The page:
Superman Picks Flowers For Lois Lane

Superman Picks Flowers For Lois Lane

 

Above is an acrylic painting from awhile back…it was lost in my computer for awhile and I finally found it again…must have been a summer painting.

It is unseasonably warm and dry here in Western Washington, to the happy amazement of sandal-footed Seattleites, most of whom have been eyeing his/her sandal socks since the first of September.   I’m still working in the studio wearing sandals sans socks, windows wide open and two fans a’blowing, with oil paints…and wondering what I’m going to do when the weather finally changes.

Still Life With Sticks

 

A friend recently gave me some oil sticks which I thought I could use like giant oil pastels…not quite!  I have some 28″ x 40″ sheets of Yupo (best described as very, very thin and bendy sheets of plastic or very, very thick and stiff sheets of plastic wrap) that have been gathering dust in the paper rack for years, which I’m using for my oil stick experiments.  The oil sticks stick to the surface well enough…it kind of “slicks” on… but I’m not sure that the paint won’t crack when I finally finish layering.   There’s a nice smeary, finger-painty feeling to these oil sticks, at least on Yupo,  that makes them kind of fun.  There are four different brands of oil sticks (maybe more, but that’s what I have) and each one feels and works differently…the Senneliers seem the softest but the other sticks might just be older and dryer.  Don’t know and, perhaps, I should find out.  The fastest way to learn about them, I suppose, is to find another artist who uses them and ask careful and useful questions…but where, in that, is the joy of discovery?

 

Tumbling

Tumbling

A week or so ago I decided to finally frame this oil pastel…I had a nice enough frame but needed  a mat.  In the olden days I used to cut my own mats, but stopped a few years ago because it is the one framing job that I truly, truly, TRULY  hate…I can clean glass for hours, practically juggle razor blades, cut and assemble a frame in a flash…but faced with a clean, white mat board and the ever evil mat cutter I turn into a cranky, weepy and very mean child.   So, off I went to Daniel Smith Art Supplies in Seattle with pastel painting in hand…to get a mat cut and have a catch-up chat with the worker bees at Dan Smith, who are not only knowledgeable and helpful but so very, very nice that they are some of my favorite people.   I threw myself on the mercy of Cindy, frame shop guru, who suggested that I might want to float the painting  and I whined that I hated dealing with spacers even more than I hated cutting mats…and I ended up handing her the painting and saying YOU DO IT! and do it she did…I think this painting looks super…the framing enhances the painting without overpowering it…Daniel Smith Frame Shop (Cindy and Holly and that guy in the back whose name I don’t know) I love you!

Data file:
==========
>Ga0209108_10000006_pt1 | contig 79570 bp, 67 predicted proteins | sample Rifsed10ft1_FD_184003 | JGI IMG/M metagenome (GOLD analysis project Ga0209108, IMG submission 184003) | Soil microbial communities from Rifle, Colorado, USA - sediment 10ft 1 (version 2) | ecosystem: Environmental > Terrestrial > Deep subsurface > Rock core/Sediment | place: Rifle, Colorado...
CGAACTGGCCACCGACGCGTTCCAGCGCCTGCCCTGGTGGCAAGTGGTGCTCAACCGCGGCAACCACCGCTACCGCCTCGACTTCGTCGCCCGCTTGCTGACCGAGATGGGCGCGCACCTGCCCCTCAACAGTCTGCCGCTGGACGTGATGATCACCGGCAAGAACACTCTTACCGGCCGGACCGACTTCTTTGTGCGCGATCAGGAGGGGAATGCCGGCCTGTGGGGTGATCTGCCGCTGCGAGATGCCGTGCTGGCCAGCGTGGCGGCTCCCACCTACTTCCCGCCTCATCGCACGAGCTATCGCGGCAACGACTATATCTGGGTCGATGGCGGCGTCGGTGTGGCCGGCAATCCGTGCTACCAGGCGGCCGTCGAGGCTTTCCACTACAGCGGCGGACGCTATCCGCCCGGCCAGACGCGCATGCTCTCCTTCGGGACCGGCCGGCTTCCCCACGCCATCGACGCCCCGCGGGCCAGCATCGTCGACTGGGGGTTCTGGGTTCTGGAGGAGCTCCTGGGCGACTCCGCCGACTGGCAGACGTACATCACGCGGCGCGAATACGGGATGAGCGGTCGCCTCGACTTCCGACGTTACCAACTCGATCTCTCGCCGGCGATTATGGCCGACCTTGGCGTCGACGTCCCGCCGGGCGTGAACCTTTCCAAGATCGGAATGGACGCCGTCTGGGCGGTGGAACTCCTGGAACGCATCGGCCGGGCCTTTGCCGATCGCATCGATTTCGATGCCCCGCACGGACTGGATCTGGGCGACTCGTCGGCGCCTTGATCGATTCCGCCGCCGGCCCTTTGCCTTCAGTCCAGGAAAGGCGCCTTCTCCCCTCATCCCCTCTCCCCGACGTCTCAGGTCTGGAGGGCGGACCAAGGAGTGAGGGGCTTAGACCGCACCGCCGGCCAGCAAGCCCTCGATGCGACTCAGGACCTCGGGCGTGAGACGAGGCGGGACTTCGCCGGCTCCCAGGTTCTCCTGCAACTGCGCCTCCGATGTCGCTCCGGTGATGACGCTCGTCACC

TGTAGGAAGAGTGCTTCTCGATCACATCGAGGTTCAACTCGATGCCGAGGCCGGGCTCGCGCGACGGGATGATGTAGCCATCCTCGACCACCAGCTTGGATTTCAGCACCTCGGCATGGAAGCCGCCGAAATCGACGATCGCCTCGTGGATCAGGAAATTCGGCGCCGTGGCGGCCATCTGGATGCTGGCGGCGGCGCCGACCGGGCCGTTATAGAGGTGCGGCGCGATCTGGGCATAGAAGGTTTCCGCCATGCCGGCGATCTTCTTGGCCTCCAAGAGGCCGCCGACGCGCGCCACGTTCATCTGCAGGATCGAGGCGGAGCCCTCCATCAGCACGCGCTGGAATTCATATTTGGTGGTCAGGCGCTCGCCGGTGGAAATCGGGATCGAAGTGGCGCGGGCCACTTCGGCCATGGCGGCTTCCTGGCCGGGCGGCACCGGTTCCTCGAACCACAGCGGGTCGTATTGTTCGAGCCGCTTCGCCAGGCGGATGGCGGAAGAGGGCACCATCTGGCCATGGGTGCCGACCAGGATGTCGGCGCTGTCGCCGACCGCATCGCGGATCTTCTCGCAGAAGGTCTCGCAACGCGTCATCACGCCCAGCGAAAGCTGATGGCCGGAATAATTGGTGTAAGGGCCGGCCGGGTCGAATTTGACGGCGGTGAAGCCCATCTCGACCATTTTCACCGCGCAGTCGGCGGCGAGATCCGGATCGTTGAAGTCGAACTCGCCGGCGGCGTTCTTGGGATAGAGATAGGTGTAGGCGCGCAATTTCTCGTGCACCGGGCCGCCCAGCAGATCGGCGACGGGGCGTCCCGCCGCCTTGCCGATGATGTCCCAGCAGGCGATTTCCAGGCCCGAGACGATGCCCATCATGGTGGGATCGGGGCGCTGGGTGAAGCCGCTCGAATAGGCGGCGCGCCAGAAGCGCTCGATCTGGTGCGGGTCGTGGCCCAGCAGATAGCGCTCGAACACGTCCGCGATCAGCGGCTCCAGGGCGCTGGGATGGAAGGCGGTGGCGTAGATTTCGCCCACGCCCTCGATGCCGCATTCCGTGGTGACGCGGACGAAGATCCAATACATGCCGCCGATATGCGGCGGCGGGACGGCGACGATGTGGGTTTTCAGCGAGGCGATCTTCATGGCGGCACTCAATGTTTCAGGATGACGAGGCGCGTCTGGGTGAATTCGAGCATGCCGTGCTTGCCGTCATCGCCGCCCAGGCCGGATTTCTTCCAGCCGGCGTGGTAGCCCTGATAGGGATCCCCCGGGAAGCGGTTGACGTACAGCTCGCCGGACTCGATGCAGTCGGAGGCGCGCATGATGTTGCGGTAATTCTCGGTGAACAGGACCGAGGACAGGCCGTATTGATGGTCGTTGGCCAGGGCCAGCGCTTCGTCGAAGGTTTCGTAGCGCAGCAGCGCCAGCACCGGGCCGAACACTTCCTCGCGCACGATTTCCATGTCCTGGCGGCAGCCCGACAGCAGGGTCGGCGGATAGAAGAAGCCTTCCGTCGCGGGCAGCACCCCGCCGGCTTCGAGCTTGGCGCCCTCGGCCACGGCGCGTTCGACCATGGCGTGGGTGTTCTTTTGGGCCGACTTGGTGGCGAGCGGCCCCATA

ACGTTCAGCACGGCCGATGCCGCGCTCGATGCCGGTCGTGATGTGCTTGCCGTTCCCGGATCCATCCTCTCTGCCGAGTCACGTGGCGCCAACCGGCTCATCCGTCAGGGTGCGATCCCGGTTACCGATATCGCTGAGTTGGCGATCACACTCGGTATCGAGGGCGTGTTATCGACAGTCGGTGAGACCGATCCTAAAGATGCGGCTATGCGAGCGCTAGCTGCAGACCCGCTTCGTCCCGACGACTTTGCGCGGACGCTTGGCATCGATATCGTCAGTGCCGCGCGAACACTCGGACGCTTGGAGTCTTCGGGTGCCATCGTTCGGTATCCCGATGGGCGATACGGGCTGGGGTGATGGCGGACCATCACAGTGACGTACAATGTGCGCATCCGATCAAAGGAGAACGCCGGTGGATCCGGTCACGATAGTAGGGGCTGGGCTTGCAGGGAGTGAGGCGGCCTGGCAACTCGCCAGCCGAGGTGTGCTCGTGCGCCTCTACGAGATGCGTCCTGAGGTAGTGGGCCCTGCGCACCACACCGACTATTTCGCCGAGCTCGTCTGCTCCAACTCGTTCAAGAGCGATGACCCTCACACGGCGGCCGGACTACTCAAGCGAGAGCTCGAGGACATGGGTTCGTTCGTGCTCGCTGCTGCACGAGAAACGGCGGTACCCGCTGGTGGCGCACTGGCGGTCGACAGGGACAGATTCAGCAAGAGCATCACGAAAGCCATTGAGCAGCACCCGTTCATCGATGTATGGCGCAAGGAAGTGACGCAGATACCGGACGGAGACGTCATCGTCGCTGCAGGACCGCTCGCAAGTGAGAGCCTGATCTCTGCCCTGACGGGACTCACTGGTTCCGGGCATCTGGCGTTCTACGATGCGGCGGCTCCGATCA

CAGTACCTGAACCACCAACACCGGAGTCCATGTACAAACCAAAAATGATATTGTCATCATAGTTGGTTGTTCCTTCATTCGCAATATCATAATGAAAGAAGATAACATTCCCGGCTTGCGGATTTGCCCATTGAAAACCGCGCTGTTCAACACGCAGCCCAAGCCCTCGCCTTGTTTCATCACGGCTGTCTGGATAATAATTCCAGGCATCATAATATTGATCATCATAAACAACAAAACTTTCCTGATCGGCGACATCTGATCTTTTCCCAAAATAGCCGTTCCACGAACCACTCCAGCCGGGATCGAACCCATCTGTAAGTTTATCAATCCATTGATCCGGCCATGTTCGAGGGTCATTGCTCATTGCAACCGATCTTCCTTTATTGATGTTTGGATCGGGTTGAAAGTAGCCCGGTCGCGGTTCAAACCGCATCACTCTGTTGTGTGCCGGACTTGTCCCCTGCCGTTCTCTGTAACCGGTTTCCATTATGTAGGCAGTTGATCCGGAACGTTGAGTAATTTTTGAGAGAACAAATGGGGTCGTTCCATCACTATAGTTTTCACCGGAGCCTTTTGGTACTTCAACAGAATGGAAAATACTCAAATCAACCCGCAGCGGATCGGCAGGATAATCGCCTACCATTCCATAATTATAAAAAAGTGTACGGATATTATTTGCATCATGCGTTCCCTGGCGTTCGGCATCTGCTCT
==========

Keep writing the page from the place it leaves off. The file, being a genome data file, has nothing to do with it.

002

Unfortunately and alas,  I haven’t mastered the skill of photographing paintings behind glass…but even with reflections, I still think it looks super.  And it didn’t cost an arm and a leg…how great is that?

Dancing With The Moon

Dancing With The Moon

Not so long ago, a friend told me that she had always liked a painting of mine (one in a series of moon paintings that I had painted several  years ago) and I have to say that I not only mentally cringed but even made a sad, horrified face…. “Maggie, ” I cried, “those paintings have been around so long that I’ve been painting over them!  Had I known,  I would have given you the piece!  Why didn’t you tell me!”

This  conversation (quite a bit longer than that reported above) was absolutely and totally full of exclamation points,  but both Maggie and I always  speak that way anyway.   When I got to the studio the next day I started poking around my Use It Or Toss It pile, and found this painting…the last of the moon paintings…and I actually think this is the one she was talking about and so fondly remembering.  It was a little worse for wear… paint drips here and there, and maybe some dead spider splotches not so artfully placed, but  I did a clean up and a touch up and hopefully she still exclamation points it.